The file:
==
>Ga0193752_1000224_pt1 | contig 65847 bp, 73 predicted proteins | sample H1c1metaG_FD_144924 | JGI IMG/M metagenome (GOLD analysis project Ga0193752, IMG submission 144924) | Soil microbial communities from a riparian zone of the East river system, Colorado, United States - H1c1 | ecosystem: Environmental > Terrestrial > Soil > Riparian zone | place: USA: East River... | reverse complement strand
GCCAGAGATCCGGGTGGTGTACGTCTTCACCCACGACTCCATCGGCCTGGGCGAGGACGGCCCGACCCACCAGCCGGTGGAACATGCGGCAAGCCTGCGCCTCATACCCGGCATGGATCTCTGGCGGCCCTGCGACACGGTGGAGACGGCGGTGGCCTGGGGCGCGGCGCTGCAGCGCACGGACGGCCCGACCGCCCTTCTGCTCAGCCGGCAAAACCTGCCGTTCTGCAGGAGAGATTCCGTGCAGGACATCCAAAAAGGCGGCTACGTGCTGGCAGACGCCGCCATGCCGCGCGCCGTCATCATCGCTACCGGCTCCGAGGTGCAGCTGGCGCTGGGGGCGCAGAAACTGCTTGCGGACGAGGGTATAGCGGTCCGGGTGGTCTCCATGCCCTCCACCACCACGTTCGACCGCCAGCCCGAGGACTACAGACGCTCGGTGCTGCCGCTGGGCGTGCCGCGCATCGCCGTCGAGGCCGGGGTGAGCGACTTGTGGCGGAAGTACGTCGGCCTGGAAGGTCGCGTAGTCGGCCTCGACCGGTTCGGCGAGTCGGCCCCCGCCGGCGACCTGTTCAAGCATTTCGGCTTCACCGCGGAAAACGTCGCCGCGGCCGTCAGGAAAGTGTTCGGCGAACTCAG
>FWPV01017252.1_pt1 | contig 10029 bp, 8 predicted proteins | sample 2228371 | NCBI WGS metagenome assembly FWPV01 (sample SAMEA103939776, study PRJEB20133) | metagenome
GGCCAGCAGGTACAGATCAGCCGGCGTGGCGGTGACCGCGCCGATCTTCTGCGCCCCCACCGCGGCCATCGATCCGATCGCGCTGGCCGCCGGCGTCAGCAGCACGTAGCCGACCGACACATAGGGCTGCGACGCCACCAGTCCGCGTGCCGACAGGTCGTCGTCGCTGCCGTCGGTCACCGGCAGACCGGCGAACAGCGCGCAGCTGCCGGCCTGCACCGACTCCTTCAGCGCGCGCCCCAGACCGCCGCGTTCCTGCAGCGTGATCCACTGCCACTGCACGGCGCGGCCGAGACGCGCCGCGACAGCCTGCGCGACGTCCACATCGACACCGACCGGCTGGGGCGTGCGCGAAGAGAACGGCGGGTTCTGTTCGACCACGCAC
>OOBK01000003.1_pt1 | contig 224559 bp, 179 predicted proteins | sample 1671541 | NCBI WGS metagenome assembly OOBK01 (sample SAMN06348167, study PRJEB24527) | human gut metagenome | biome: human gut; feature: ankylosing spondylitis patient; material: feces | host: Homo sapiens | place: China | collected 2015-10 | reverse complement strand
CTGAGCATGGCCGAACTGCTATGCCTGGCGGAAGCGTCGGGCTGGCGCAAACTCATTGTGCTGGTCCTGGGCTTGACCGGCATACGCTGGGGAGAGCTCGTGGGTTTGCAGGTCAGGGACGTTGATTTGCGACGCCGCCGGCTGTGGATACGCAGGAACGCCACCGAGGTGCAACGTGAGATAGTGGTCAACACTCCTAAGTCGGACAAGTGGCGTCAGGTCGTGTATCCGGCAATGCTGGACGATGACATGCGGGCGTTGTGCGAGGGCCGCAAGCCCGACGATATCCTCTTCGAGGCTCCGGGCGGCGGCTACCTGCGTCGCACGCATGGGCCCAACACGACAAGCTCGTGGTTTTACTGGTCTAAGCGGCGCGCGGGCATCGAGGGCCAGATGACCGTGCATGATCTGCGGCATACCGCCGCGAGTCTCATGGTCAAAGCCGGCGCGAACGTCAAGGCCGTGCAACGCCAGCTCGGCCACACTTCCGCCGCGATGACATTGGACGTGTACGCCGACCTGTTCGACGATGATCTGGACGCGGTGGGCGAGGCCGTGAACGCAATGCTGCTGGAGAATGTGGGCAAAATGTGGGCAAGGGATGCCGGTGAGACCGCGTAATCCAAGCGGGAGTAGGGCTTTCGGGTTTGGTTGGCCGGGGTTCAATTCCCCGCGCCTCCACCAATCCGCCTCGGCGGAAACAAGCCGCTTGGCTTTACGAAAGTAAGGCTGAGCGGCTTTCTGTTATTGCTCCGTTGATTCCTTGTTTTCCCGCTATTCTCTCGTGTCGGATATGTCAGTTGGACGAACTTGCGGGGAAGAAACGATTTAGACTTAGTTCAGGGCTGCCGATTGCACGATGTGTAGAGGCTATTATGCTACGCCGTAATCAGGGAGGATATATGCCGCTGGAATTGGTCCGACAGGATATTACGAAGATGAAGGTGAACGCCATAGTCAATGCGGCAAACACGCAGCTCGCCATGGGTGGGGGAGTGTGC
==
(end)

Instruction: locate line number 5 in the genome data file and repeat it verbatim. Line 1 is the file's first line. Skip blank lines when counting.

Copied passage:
>OOBK01000003.1_pt1 | contig 224559 bp, 179 predicted proteins | sample 1671541 | NCBI WGS metagenome assembly OOBK01 (sample SAMN06348167, study PRJEB24527) | human gut metagenome | biome: human gut; feature: ankylosing spondylitis patient; material: feces | host: Homo sapiens | place: China | collected 2015-10 | reverse complement strand